Two Conceptions of Phenomenology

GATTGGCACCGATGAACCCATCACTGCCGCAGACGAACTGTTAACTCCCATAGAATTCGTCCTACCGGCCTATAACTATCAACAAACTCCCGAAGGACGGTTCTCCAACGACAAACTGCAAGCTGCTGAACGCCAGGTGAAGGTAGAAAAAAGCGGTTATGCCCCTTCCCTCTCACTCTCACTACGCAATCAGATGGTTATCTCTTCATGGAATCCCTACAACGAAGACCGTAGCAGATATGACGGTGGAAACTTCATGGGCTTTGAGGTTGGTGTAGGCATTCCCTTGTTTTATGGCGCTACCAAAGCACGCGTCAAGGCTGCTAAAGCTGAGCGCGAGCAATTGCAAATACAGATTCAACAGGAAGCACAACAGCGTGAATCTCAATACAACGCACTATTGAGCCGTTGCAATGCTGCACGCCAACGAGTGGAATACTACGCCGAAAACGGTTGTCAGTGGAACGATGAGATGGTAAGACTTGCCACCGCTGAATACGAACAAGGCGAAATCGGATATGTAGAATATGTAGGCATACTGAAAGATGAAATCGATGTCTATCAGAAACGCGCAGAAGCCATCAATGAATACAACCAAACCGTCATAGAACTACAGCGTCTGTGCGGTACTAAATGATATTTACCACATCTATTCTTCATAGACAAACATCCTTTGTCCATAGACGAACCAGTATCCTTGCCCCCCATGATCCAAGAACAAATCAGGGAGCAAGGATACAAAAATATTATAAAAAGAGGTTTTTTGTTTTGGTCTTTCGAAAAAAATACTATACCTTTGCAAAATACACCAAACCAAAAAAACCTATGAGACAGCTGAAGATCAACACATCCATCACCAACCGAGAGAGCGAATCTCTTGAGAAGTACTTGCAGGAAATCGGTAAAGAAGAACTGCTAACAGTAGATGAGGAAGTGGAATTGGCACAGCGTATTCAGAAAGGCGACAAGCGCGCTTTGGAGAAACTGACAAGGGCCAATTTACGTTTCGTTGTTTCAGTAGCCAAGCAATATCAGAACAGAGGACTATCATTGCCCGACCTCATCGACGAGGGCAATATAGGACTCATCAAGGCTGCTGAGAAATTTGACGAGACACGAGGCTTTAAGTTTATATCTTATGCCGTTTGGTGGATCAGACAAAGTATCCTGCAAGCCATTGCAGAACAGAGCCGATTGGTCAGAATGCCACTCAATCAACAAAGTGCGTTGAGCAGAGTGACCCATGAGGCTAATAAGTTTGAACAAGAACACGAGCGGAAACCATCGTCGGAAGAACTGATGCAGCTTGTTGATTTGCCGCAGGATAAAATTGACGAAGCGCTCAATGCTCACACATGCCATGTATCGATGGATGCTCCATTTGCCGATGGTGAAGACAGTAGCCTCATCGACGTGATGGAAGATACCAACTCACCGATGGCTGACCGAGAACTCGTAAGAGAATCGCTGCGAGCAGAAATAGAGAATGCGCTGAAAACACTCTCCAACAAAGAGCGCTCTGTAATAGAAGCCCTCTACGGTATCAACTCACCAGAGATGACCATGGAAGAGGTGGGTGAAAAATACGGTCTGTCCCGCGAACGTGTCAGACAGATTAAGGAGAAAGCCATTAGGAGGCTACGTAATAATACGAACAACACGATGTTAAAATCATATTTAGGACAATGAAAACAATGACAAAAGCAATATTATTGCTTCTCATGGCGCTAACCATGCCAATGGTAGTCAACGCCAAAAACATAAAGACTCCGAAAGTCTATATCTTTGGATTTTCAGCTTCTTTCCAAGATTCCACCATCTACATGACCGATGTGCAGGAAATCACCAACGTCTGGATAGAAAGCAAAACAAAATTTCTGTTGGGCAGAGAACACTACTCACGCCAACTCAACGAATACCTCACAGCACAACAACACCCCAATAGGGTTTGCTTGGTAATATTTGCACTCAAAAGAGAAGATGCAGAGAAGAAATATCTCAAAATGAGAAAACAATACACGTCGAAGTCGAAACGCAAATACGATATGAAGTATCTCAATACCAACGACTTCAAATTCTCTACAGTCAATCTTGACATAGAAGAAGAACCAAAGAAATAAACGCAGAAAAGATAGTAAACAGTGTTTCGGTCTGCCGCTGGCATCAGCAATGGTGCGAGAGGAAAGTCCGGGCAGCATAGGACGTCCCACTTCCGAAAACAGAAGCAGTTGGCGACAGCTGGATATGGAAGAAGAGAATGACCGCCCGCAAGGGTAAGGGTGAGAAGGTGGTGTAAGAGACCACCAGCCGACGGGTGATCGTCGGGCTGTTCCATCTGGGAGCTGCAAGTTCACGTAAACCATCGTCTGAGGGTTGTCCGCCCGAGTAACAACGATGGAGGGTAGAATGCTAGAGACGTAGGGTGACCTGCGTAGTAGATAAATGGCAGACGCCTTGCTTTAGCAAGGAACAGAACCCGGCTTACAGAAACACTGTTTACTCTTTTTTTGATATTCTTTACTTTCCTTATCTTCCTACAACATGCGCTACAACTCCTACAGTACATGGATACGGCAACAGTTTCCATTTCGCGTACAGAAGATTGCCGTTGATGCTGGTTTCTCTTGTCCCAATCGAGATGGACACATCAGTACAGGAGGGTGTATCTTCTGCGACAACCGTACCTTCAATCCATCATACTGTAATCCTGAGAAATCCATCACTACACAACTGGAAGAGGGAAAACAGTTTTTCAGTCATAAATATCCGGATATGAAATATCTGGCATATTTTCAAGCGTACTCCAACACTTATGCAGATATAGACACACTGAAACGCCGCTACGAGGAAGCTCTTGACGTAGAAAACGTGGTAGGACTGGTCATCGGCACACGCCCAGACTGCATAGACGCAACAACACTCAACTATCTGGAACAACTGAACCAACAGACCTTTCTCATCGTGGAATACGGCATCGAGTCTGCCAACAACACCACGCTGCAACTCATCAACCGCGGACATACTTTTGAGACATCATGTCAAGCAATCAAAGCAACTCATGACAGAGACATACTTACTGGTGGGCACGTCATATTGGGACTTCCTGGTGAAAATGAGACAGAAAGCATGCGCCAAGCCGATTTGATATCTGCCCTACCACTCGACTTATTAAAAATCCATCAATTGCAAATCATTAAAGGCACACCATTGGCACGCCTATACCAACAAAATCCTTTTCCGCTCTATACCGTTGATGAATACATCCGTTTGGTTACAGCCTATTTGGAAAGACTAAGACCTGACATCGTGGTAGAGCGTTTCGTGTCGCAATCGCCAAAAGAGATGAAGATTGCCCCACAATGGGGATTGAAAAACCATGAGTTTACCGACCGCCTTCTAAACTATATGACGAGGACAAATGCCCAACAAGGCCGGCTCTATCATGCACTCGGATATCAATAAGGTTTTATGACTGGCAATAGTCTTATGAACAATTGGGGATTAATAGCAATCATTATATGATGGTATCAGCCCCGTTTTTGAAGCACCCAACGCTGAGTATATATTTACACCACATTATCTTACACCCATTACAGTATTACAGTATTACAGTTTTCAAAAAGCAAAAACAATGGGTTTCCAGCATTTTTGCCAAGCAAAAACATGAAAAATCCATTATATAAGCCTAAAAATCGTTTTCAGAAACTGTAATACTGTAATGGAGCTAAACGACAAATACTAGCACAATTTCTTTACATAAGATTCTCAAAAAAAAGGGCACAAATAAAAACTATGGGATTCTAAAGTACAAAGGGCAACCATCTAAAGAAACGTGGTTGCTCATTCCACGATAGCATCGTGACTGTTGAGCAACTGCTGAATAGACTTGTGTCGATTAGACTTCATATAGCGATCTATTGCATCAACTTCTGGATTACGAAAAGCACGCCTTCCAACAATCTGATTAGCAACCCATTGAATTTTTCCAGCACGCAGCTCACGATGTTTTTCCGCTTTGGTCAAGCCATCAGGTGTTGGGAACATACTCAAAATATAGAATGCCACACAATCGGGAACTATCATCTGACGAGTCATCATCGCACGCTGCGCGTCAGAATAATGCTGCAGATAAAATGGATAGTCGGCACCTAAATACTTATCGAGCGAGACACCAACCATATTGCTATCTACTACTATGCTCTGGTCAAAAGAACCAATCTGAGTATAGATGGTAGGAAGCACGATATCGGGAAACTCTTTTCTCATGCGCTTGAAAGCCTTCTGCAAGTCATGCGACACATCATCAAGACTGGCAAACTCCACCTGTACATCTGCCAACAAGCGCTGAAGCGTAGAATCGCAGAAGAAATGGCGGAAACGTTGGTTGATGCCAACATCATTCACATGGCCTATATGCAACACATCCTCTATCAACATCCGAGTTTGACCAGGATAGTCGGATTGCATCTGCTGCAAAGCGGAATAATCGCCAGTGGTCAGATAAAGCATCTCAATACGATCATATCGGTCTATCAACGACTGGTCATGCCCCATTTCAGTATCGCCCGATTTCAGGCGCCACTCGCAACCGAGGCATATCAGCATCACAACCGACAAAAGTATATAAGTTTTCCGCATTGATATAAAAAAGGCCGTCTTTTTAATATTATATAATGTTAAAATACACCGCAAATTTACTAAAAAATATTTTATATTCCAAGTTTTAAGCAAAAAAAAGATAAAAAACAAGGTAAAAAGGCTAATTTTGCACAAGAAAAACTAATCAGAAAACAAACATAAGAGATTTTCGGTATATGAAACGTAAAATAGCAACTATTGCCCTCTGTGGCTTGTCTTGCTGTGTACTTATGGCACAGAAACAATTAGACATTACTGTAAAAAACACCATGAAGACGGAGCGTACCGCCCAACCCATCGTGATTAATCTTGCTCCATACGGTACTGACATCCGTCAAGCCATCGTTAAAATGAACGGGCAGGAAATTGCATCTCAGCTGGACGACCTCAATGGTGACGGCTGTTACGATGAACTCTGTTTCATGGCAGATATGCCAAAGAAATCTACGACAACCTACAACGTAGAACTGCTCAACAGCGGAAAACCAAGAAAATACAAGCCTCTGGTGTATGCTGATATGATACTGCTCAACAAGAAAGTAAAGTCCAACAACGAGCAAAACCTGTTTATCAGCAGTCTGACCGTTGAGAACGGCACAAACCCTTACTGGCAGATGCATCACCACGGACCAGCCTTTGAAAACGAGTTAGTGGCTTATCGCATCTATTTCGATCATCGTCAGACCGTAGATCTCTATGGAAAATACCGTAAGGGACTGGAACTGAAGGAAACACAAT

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The phenomenal particularity thesis says that if a mind-independent particular is consciously perceived in a given perception, that particular is among the constituents of the perception’s phenomenology. Martin (2002a; 2002b), Campbell (2002), Gomes & French (2016) and others defend this thesis. Against them are Mehta (2014), Montague (2016, chp. 6), Schellenberg (2010) and others, who have produced strong arguments that the phenomenal particularity thesis is false. Unfortunately, neither side has persuaded the other, and it seems that the debate between them is now at an impasse. This paper aims to break through this impasse. It argues that we have reached the impasse because two distinct conceptions of phenomenology—a “narrow” conception and a “broad” conception—are compatible with our what-it-is-like characterizations of phenomenology. It also suggests that each of these two conceptions has its own theoretical value and use. Therefore, the paper recommends a pluralistic position, on which we acknowledge that there are two kinds of phenomenology: phenomenology-narrow (an entity conceived according to the narrow conception) and phenomenology-broad (an entity conceived according to the broad conception). The phenomenal particularity thesis is true only with respect to the latter.
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